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The Need to Promote Research of Aging and Aging-related Diseases as a Way to Improve Health of the Global Elderly Population.

 

Resolution of the International Conference on Aging and Disease of the International Society on Aging and Disease - ICAD 2014, November 1-2, 2014, Beijing, China

 

Aging and the Burden of Disease 

 

The degenerative aging processes and associated diseases are the gravest challenge to global public health. Aging-related degenerative processes do not necessarily cause a particular disease but rather combine to produce a large set of non-communicable chronic diseases.

 

Degenerative aging processes are the major underlying cause of non-communicable diseases (NCDs), including cancer, ischemic heart disease, stroke, type 2 diabetes, Alzheimer's disease, etc. Mental health deterioration due to chronic neurodegenerative diseases forms the largest cause of disability in the world, responsible for over 20% of years lived with disability.

 

Aging-related NCDs are the greatest cause of mortality in the world, yearly claiming more than 34.5 million lives worldwide (66% or 2/3 of global deaths, or nearly 100.000 deaths daily). Hence major efforts must be directed toward their alleviation. According to the World Health Organization’s “Draft Twelfth General Programme of Work” (April 13, 2013), one of WHO’s leadership priorities is “Addressing the challenge of non-communicable diseases.”

 

Aging also increases the risk of morbidity and mortality from infectious diseases like pneumonia and influenza. Moreover, the susceptibility to injury and trauma (such as falls and concussions), due to the impairment of balance and mental state, and even falling victim to violence, are strongly increased by the aging process. Also, the processes of aging exacerbate and reinforce the effects of other risk factors of non-communicable diseases (tobacco use, unhealthy diet, physical inactivity, and harmful use of alcohol). In sum, aging-related health decline is the major cause of mortality and morbidity worldwide and should be addressed according to the severity of the problem.

 

Global Aging and the Forthcoming Global Health Crisis

 

The crisis of non-communicable diseases is exacerbated by the fact that the world population is rapidly aging. Between 2000 and 2050, the proportion of the world's population over 60 years will double from about 11% to 22%. The absolute number of people aged 60 years and over is expected to increase from 605 million to 2 billion over the same period. The problem is more pressing for the developed world, which is characterized by a higher life expectancy and an older population. Thus, while 2/3 of deaths in the world occur from chronic age-related diseases, in industrialized nations this proportion reaches 90%. Yet, age-related diseases and deaths are by no means just a problem of the industrialized world. In fact, in absolute terms, about 80% of deaths from chronic age-related diseases occur in low- and middle-income countries. The proportion of the aged all across the developing world is growing rapidly. By 2050, the proportion of people above 60 living in what are currently low and middle income countries, is expected to grow from 64 to 80%. This will globally enhance the impact of the biological aging process on the prevalence of non-communicable disease patterns.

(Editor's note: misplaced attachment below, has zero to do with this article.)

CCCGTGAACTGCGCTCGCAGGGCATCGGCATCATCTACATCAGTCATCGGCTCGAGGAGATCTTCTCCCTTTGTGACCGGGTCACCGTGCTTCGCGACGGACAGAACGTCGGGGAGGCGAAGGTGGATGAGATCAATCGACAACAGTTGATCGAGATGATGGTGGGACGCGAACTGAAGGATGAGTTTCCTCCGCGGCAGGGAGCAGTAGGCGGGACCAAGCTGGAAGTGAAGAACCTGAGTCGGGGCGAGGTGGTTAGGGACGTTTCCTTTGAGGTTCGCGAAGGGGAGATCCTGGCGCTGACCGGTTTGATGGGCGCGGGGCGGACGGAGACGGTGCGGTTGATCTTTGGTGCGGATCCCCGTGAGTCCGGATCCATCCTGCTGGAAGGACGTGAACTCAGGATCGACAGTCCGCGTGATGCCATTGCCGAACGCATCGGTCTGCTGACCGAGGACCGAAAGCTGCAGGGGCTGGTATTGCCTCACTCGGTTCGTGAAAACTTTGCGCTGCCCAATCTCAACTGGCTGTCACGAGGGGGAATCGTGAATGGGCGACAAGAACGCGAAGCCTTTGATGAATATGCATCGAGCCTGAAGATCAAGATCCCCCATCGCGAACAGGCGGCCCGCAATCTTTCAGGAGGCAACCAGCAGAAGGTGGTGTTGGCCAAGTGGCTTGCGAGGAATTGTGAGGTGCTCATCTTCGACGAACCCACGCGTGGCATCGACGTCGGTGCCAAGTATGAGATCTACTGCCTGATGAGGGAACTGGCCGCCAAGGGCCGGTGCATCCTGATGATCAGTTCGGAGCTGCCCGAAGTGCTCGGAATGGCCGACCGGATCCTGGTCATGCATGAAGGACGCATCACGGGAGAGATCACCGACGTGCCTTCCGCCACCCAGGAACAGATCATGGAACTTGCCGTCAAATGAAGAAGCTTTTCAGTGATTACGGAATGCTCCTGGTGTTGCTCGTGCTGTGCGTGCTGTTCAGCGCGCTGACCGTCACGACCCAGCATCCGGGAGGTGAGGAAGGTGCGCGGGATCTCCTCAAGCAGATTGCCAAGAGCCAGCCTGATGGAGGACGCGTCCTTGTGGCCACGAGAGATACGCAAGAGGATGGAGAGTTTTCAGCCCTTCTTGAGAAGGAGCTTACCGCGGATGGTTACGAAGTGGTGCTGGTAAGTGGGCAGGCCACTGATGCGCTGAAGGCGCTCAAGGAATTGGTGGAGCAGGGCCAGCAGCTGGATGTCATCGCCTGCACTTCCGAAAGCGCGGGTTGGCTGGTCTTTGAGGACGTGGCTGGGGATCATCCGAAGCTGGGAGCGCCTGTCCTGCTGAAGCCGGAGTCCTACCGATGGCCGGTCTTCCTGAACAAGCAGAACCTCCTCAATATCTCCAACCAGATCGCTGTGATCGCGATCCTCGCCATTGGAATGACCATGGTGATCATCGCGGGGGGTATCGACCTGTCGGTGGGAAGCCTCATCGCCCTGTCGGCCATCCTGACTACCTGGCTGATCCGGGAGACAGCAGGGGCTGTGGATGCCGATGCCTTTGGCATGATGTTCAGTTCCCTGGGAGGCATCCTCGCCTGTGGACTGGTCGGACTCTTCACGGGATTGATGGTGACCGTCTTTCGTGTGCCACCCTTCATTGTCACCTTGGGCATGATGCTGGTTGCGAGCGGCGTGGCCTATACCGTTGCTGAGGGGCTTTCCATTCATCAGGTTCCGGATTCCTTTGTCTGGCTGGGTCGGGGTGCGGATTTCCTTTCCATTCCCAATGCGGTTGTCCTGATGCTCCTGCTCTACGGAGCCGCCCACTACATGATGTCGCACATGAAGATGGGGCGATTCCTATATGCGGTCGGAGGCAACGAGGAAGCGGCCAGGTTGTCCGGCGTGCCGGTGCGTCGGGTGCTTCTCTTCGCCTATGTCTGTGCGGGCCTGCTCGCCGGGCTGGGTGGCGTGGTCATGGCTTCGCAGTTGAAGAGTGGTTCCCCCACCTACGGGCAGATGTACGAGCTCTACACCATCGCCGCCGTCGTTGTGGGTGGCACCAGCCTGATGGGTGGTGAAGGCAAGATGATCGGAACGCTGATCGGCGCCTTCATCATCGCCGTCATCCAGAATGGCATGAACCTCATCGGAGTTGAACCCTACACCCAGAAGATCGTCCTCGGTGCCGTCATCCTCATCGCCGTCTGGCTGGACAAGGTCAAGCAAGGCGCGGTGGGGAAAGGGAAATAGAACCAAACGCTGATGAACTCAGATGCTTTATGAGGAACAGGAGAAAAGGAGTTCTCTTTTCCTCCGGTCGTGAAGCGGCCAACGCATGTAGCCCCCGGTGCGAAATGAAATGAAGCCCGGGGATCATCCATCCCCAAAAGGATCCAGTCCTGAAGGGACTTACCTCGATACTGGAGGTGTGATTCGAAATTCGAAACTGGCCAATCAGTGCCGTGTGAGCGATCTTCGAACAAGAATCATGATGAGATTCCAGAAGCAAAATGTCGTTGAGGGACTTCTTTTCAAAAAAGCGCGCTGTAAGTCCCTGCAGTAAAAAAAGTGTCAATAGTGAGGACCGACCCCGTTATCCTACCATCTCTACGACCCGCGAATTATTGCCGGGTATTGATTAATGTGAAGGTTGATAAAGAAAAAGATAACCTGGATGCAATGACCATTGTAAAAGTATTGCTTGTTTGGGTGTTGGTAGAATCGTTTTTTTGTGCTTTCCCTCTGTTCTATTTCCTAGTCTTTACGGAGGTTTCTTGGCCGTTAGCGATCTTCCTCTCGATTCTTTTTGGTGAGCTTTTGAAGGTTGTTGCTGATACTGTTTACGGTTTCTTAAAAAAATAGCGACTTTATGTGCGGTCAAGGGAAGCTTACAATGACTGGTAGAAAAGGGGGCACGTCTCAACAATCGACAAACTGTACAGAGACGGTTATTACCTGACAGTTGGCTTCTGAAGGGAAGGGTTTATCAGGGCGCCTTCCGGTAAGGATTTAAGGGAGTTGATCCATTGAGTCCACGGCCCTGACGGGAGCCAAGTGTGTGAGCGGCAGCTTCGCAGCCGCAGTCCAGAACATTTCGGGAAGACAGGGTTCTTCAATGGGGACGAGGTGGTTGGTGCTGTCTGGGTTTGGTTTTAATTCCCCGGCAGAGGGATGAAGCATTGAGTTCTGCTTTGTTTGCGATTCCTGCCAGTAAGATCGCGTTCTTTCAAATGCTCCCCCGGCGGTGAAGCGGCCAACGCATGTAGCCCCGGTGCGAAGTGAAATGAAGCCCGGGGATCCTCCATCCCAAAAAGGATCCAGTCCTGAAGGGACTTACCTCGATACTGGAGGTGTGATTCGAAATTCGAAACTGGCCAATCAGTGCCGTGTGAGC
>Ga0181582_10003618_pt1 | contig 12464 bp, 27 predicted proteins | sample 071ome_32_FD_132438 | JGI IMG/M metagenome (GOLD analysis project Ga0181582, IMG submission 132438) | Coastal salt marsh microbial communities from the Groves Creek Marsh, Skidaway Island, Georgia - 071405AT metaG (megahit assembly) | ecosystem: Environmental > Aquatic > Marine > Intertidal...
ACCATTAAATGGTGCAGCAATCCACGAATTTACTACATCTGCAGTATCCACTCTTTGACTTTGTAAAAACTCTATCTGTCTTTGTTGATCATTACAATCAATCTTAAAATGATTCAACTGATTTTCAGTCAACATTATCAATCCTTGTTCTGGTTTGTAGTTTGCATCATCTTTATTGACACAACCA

The effect of degenerative aging processes can be modified by social and economic factors, as well as lifestyles (diet, exercise, etc.), but only to a modest extent. Hence, there is a need to promote research into the biology of aging and aging-related diseases as the way to improve the health of the elderly more substantially.

 

Policies to Promote Research of Aging and Aging-related Diseases 

 

Addressing aging-related debilitating processes through biomedical means should become a new and powerful approach to the prevention of non-communicable diseases which affect most people at the later stages of life. The purpose of preventive medicine for the elderly is to preserve health of an aging individual so as to prevent functional decline.

 

Governments should ensure the following policies to promote research into the biology of aging and aging-related diseases, for improving the health of the global elderly population:

 

1) Ensuring a significant increase of governmental funding for goal-directed (translational) progress in preventing the degenerative aging processes, and the associated chronic non-communicable diseases and disabilities, and for extending healthy and productive life, during the entire life course.

 

2) Developing and adopting legal and regulatory frameworks that give incentives for goal-directed research and development designed to specifically address the development, registration, administration and accessibility of drugs, medical technologies and other therapies that will ameliorate the aging processes and associated diseases and extend healthy life.

 

3) Establishing national and international coordination structures to steer promotion of research and education on the biology of aging and associated diseases and the development of clinical guidelines to modulate the aging processes and associated aging-related diseases and to extend the healthy and productive lifespan for the population.

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